I travel a bit in case you haven’t noticed. A lot of my travel is on my own to cities and countries where I may not know a single soul. As you can imagine a week of lunches & dinners by yourself can get boring. So I challenge myself to striking up conversations with strangers when I travel and also presenting myself as open to conversation.
Less than a year ago I went to a conference in Washington, D.C. The attendees were largely government and military types…a big departure from my typical event professional crowd. A night with some attendees at the Marine drills kickstarted an amazing week of fun and companionship with people from all over the world. We had lunches, outings to the Nationals game, the National Mall, and a pre-season Redskins game. I have carried these friendships on and email regularly with several people. Next month, I’m actually returning to DC to hang with one person from the conference. We are going to the Cherry Blossom Festival and exploring new places neither of us have been to.
In Paris I had a fascinating conversation with an elderly French woman sitting at the next table. In Stockholm, I talked with one of the guides and found out he was a merchant sailor. In West Virginia I met a vendor for my events. A co-worker of mine recently struck up a conversation with a nice man on the plane. They parted ways and couldn’t stop thinking about each other afterwards. A week later she got a nice wine gift basket from him. They are now planning on meeting for dinner.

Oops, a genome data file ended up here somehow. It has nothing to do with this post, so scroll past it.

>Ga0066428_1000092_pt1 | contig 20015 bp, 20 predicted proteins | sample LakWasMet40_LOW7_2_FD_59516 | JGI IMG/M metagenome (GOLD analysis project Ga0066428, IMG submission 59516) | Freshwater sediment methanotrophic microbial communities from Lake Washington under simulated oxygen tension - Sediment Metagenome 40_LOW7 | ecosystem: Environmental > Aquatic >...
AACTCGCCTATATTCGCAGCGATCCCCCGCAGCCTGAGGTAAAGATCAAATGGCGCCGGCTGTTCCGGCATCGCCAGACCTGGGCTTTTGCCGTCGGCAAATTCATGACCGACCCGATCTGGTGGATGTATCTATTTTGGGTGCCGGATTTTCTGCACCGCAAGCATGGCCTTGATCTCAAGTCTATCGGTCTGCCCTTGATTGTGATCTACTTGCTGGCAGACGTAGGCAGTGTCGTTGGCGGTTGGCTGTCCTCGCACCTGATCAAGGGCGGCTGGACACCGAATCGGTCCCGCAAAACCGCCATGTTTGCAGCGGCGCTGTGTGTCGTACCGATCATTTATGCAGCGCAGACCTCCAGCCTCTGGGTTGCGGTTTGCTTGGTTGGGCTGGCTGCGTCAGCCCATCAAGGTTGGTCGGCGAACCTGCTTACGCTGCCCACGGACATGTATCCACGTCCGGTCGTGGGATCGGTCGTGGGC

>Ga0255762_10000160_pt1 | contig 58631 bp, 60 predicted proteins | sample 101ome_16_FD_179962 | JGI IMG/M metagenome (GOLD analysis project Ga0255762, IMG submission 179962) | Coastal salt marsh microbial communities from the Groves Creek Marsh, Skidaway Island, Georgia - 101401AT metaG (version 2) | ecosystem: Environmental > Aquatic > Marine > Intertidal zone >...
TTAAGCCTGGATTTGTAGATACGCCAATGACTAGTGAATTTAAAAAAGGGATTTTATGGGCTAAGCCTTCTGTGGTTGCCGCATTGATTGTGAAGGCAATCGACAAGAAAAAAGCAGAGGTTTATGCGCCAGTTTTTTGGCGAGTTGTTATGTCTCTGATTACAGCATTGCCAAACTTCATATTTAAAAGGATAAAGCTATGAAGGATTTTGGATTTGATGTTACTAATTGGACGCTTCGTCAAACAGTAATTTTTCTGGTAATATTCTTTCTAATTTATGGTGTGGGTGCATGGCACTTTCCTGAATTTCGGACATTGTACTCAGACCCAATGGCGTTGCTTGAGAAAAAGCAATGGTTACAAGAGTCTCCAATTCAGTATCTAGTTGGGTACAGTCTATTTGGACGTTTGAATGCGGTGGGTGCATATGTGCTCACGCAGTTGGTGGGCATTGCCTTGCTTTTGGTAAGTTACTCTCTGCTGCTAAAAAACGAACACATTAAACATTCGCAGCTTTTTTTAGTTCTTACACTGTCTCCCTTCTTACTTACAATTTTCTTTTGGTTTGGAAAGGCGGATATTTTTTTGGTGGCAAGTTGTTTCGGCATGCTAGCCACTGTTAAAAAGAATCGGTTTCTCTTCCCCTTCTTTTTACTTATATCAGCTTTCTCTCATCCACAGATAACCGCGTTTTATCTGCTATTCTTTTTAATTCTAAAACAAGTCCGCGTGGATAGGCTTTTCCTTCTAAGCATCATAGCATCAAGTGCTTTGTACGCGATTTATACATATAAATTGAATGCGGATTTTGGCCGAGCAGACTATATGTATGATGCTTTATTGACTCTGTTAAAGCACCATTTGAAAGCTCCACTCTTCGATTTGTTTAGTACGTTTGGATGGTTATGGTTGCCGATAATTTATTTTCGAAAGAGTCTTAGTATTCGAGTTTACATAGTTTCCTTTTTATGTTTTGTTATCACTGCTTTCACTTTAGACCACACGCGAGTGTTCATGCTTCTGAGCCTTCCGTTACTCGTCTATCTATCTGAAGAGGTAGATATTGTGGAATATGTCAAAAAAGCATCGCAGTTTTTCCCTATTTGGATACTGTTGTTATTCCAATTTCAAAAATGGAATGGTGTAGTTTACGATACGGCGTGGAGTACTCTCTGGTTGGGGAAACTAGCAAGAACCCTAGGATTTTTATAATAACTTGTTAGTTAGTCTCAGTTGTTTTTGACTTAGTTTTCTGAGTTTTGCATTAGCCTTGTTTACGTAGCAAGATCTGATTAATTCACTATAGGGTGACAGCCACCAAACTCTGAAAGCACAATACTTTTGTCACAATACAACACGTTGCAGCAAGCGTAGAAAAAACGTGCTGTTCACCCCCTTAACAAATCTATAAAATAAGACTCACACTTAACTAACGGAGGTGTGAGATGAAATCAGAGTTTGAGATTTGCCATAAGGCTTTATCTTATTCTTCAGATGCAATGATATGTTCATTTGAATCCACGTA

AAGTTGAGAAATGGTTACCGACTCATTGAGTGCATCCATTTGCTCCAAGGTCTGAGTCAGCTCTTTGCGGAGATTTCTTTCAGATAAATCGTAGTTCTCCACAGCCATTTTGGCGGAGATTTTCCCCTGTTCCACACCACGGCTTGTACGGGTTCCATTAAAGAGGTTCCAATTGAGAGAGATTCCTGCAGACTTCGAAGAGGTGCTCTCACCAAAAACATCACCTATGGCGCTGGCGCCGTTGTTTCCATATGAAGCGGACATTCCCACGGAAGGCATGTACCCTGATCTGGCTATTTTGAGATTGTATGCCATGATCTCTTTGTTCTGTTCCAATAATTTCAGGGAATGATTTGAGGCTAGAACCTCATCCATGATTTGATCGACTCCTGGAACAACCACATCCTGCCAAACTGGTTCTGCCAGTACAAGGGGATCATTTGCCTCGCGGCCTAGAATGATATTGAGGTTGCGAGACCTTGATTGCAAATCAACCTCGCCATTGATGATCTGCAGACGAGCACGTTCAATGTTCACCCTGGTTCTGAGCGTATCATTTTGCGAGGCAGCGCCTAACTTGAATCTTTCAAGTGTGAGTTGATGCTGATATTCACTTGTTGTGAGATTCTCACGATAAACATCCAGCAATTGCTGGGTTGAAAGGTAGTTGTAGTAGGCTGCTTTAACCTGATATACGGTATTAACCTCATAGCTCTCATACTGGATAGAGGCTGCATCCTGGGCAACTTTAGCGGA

How can you present yourself as open? Well let’s start with the basics –
- Put down your phone. Someone buried in their phone seriously puts off vibes of “not now, not ever.”
- Smile. There is nothing more attractive than someone that is smiling.
- Ladies – don’t stick your purse in the seat next to you – that means no one can sit beside you. First that’s rude because you shouldn’t take up more space than necessary and second who doesn’t want someone to saddle up to the bar next to them?
- Start a conversation with the bartender if the people next to you aren’t talking to you. A lot of people are shy about starting conversations. If you have a good one going with the bartender neighbors will feel more comfortable joining into the fun.
- Have the mindset that you are going to be open. I believe that to some degree that what you put out there is what you are going to get. If you have a closed mindset you need to work to be open to opportunities. The person you strike up a conversation could be your next big sell, a lifelong friend or even the love of your life, or worst case a fun conversation. You never know until you open up.